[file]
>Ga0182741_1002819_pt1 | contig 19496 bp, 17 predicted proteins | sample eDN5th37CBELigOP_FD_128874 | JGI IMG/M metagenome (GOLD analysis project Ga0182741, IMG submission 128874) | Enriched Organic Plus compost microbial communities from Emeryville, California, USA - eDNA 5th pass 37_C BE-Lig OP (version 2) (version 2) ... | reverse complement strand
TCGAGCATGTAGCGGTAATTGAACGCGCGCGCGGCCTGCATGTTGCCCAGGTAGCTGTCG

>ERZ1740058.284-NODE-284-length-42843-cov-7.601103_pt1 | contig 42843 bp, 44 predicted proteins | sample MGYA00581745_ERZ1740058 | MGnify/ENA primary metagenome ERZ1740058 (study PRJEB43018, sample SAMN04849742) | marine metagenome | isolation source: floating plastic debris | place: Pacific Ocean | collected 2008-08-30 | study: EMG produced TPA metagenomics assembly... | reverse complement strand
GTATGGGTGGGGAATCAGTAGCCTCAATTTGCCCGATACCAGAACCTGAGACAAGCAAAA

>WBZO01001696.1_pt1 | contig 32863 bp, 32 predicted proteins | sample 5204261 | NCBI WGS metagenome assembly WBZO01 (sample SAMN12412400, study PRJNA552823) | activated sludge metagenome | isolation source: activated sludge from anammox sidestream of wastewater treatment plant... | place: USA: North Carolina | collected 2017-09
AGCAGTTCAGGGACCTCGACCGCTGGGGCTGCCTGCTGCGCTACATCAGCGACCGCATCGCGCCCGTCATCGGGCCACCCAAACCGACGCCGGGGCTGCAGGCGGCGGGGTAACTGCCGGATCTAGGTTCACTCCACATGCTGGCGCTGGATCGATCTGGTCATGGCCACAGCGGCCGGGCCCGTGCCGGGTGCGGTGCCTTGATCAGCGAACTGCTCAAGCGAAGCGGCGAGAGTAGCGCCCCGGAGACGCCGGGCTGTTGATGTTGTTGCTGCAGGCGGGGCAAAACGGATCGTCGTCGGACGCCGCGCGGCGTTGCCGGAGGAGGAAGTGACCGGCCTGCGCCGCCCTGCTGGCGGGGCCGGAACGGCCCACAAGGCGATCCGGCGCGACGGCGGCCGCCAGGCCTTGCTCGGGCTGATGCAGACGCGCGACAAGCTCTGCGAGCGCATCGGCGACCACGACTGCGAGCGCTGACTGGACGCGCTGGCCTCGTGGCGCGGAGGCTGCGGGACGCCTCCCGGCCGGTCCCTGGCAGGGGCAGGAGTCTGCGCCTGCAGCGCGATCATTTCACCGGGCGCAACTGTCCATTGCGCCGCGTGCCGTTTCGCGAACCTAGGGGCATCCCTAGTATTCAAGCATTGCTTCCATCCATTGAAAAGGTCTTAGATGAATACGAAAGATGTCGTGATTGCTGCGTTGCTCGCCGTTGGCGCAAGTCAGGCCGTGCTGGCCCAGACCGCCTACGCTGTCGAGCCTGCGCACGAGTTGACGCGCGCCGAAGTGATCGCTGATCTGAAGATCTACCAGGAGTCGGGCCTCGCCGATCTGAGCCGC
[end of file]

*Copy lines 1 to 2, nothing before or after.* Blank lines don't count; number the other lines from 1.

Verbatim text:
>Ga0182741_1002819_pt1 | contig 19496 bp, 17 predicted proteins | sample eDN5th37CBELigOP_FD_128874 | JGI IMG/M metagenome (GOLD analysis project Ga0182741, IMG submission 128874) | Enriched Organic Plus compost microbial communities from Emeryville, California, USA - eDNA 5th pass 37_C BE-Lig OP (version 2) (version 2) ... | reverse complement strand
TCGAGCATGTAGCGGTAATTGAACGCGCGCGCGGCCTGCATGTTGCCCAGGTAGCTGTCG